4. Your help please: designing a research commissioning process for mySociety

    We’re going to be commissioning several pieces of research as part of our Climate Programme over the next few months. We’ve not really commissioned research – publishing a proposal and inviting individuals and organisations to bid for it – before, so we want to build a new process we can use for our climate work and other projects across mySociety in future. We’re working with freelance consultant Gavin Freeguard to help us design this process. 

    As part of developing that process, we’d love to hear from you. Have you had experience of commissioning research, and do you have views on what a good process looks like? Have you been on the receiving end, bidding for work, and do you have insights about how we can make things as straightforward and as effective as possible? If so, we’d be really interested in speaking to you – please get in touch at research-commissioning@mysociety.org (or put a comment below).

    We’re keen to explore all the parts of the process, including:

    • How to develop a proposal, including calculating budgets and timescales
    • Where to advertise, what to include in the published proposal and other information those bidding for the project would find helpful
    • How to assess applications and award the work
    • What to provide to successful applicants, to help them work with mySociety as seamlessly as possible
    • How to manage the project and assess progress as the work is conducted and concluded
    • How to evaluate the project and learn lessons once the work has been completed
    • How to maintain a relationship with the commissioner researchers/organisation.

    We’re planning to publish a short report in the next few weeks summarising what we’ve learnt from others and how we plan to commission research in future. We want it to capture the best examples of what organisations are already doing and support other organisations who may need to develop a similar process in future. So please do get in touch if you have any ideas: research-commissioning@mysociety.org

    Header image: Photo by Matt Duncan on Unsplash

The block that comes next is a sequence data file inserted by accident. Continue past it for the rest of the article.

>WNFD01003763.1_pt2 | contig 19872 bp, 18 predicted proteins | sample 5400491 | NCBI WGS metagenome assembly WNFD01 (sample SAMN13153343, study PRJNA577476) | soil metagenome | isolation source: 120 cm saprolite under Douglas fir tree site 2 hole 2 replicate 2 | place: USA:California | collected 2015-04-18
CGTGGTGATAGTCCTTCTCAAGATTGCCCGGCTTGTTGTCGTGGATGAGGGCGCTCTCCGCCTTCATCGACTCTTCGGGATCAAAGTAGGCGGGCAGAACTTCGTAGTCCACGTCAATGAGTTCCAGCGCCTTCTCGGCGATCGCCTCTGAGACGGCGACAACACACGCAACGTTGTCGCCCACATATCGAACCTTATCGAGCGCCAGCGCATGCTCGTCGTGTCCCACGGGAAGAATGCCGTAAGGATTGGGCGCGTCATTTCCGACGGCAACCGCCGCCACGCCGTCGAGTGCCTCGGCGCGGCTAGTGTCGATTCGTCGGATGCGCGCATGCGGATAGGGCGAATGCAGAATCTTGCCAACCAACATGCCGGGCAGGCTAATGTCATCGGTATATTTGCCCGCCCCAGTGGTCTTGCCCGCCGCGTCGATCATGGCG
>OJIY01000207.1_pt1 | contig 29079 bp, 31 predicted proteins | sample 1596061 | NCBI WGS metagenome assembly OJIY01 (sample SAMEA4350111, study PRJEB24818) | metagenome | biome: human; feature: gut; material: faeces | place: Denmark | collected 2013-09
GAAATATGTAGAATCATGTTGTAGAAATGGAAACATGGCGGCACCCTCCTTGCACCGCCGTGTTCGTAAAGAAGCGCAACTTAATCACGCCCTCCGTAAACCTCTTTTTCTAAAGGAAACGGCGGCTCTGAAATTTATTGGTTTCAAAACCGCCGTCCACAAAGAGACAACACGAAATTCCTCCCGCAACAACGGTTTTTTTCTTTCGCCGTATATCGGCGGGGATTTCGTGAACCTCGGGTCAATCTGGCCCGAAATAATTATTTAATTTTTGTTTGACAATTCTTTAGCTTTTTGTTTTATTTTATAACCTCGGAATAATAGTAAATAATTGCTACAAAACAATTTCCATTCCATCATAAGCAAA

5. mySociety’s response to ‘Data: a new direction’

    The government is currently consulting on its plans for a new framework around data (‘Data: a new direction’).  This involves changes to the structure and powers of the Information Commissioner (ICO), the office responsible for regulating and enforcing a set of legislation that includes both data protection and Freedom of Information. 

    In April this year, we published a report “Reforming FOI”, which among other changes argued for improving the funding of this organisation’s access to information functions. We also argue that changes in the importance of data protection over the last 20 years make the case for splitting off Access to Information into a different organisation, in particular as the Information Commissioner tends to be recruited mostly for their data protection expertise. 

    The language in the  current consultation is around bringing the ICO into line with other ‘economic’ regulators, who mainly regulate private sector activity (OFCOM, OFGEM, etc). Part of this would involve a switch from a ‘corporate sole’ model (there is a person, ‘the Information Commissioner’), to a governance board model, where the ‘Information Commissioner’ is the chair of a statutory independent board with the commission itself run by a CEO. 

    The consultation is generally focused on the data protection roles of the organisation, but changing the governance of the ICO as a whole would have important knock-on impacts on their Access to Information work.   Our reply to this consultation focuses on the impact on Freedom of Information.

    Key points:

    • We are supportive of a board structure for the ICO as a way of bringing in additional expertise. We recommend a specific seat for FOI/Access to Information expertise. This seat should be appointed by Parliament.
    • We believe that the appointment process for the Chair of the board (the new ‘Information Commissioner’) needs to substantively include Parliament and give them the ability to reject the government candidate.  
    • We oppose measures to extend government control over strategy and CEO appointments beyond the situation for comparable regulators. 
    • More generally, reform of ICO governance is an opportunity to set regulation of Access to Information on a more sustainable and independent path.
      • A strong sign that the independence of the FOI functions is considered important would be to transfer funding from DCMS to a parliamentary process similar to the Parliamentary and Health Services Ombudsman and the Office of the Scottish Information Commissioner.